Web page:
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A Quick History of the Isles of Shoals

White Island /

Few islands in New England have been so fully frozen in time. Privately owned, lovingly maintained, each island has its own legends and history. This quick overview Is for first-timers who have yet to discover one of the earliest booming communities in the New World. Today, you can count the year-round residents on one hand. In summer, the Isles are much as they were when Victorian tourists arrived by steamer.


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A 400 Year Capsule History

The "Remarkablest Isles" 

John Smith / SeacoastNH.comThe nine rocky Isles of Shoals have played a larger role in history than their size implies. Because the surrounding cold, deep Atlantic waters yielded an abundant crop of large fish, the treeless Isles were an ideal stopping point for European fishermen. The first documented landings begin at the opening of the 17th century. Because they worked and traded, but did not "settle" in the New World, early fishing and trading outposts are not credited as the first New England settlements. Still, local tradition assigns the record to a group at Londoner's (now Lunging) Island from around 1615 to 1620. Today, with only one private home, the island is far less populated than it was when the Pilgrims arrived at Plymouth Plantation in 1620.

Explorer Captain John Smith even named the "remarkablest Isles" after himself on his 1614 map. While summering at Monhegan Island in Maine, according to his account, fewer than two dozen men were able to hook 60.000 fish in a month. The same abundance was available at "Smythe Isles" in New England. Smith was talking about the northern New England coast when he wrote, "...of all the foure parts of the world that I have yet seene not inhabited, could I have but means to transport a colonie, I would rather live here." Smith did not live here, but made three failed attempts to found his New England settlement.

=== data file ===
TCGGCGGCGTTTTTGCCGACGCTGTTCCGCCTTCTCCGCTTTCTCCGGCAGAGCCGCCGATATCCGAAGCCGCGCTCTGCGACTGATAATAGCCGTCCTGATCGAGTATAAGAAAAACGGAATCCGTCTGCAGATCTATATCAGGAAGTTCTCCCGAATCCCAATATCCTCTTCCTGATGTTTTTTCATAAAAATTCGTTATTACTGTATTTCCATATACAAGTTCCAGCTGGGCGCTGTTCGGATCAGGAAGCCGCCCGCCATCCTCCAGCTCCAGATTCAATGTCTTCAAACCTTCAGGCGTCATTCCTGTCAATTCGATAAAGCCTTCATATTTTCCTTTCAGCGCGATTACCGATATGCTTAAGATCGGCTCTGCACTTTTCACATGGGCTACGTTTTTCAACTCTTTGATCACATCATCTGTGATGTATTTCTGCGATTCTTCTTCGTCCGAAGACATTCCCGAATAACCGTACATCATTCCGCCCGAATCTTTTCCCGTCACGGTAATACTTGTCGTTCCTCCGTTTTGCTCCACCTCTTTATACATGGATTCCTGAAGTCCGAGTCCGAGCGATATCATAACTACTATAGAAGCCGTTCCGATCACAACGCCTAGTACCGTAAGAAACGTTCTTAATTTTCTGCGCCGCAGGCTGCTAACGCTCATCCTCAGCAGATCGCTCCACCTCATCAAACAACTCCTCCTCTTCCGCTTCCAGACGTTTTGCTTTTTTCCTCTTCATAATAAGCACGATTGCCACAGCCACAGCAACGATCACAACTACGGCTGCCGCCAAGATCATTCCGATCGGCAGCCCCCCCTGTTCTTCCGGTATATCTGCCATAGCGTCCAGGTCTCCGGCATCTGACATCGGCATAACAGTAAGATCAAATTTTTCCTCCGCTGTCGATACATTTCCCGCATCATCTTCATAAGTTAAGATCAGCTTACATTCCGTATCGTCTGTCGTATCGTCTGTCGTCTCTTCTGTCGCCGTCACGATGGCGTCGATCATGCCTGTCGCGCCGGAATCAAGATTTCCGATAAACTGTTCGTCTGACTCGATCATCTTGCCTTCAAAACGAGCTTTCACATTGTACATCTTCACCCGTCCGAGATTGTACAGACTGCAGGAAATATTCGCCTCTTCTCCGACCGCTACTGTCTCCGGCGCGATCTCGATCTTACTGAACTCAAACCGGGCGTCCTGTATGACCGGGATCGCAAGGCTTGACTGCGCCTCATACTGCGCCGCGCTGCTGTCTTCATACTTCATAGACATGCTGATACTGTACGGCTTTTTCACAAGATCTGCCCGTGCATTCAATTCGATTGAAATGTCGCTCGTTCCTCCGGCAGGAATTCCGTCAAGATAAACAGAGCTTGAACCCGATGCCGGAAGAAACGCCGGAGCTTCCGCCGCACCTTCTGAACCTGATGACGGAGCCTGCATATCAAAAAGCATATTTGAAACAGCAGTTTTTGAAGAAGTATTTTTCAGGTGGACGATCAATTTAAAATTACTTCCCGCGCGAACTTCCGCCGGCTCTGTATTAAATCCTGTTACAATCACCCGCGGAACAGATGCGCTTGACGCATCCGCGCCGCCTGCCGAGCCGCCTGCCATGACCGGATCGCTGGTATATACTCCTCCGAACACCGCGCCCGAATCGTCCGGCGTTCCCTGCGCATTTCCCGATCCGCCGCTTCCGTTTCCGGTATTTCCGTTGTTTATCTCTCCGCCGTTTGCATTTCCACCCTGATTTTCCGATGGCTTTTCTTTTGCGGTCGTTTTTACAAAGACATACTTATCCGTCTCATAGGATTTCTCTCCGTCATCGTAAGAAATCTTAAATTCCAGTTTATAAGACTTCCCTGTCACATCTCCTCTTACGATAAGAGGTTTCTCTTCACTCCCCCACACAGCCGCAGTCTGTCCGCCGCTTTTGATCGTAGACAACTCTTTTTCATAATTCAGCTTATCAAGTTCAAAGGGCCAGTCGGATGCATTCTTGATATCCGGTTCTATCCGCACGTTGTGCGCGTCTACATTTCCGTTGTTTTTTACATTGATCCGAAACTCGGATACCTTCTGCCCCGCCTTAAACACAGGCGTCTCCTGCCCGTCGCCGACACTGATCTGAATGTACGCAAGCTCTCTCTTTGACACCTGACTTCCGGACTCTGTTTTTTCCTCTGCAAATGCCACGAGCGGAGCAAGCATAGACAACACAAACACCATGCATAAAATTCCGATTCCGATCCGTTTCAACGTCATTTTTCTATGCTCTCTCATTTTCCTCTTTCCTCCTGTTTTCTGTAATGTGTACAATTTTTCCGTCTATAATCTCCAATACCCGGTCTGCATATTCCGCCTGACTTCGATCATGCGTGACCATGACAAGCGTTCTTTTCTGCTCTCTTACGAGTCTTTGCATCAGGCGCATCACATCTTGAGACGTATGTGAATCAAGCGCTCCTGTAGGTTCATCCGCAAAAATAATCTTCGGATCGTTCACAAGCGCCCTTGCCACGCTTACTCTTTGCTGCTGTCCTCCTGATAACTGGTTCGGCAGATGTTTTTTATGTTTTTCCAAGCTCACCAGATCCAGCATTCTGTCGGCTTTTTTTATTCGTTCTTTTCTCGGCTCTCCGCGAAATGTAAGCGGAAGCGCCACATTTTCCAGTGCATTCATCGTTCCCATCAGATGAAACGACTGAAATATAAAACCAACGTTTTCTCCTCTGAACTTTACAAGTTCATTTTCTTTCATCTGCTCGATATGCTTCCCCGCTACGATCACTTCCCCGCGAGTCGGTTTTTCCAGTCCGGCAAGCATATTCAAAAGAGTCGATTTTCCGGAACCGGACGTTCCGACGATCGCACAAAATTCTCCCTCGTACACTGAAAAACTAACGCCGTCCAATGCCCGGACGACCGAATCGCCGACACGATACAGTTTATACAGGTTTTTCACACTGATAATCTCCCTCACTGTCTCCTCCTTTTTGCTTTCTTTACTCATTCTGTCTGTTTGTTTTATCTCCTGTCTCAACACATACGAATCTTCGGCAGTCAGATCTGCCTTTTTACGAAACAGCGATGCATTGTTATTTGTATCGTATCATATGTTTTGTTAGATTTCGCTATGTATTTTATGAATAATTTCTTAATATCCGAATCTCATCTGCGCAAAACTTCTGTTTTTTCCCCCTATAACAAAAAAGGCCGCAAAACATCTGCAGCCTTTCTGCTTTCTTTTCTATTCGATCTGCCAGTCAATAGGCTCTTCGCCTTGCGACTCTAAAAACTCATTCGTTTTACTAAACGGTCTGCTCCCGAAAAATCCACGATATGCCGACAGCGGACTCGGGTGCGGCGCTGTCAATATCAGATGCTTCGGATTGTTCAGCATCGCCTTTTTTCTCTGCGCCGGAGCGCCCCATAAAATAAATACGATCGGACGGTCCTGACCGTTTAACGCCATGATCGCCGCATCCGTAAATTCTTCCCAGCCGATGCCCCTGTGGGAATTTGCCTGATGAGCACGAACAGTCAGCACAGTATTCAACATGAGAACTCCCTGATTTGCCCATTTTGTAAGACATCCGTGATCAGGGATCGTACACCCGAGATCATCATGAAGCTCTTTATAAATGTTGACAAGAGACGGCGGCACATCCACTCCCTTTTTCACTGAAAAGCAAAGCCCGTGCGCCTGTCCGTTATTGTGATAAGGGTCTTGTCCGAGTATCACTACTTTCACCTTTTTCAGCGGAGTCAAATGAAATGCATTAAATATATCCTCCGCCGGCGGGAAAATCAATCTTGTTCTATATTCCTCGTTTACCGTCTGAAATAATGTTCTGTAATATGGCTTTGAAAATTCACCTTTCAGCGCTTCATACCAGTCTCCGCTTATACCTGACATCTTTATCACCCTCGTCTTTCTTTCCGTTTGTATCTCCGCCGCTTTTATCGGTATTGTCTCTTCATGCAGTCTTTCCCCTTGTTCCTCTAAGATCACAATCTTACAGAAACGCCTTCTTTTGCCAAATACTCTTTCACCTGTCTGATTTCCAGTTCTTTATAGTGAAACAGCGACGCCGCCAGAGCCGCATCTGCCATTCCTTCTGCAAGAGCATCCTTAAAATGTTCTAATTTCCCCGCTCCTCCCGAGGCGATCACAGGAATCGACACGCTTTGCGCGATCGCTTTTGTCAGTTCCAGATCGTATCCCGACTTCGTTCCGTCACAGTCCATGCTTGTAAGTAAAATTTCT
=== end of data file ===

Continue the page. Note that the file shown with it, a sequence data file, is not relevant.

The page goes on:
Smith didn’t mention landing on the Isles although later occupants attributed a stone cairn built there to him. The first documented English landing goes to Christopher Levett, whose crew of about 300 fishermen in six ships found the Shoals a barren camp site in 1623. Eventually a number of famous Seacoast families used the Shoals as a stepping stone to successful businesses on the mainland. The Cutts brothers (1645) and William Pepperrell (1676) founded successful New England shipping and fishing dynasties by starting nine miles out at sea on the Isles, then moving to the mainland. After building Fort Star as early protection against Native Americans – who very rarely visited these distant sacred Isles -- the Isles industry thrived, rivaling other early ports like Boston for sheer volume of exported goods.


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Tuesday, February 20, 2018 
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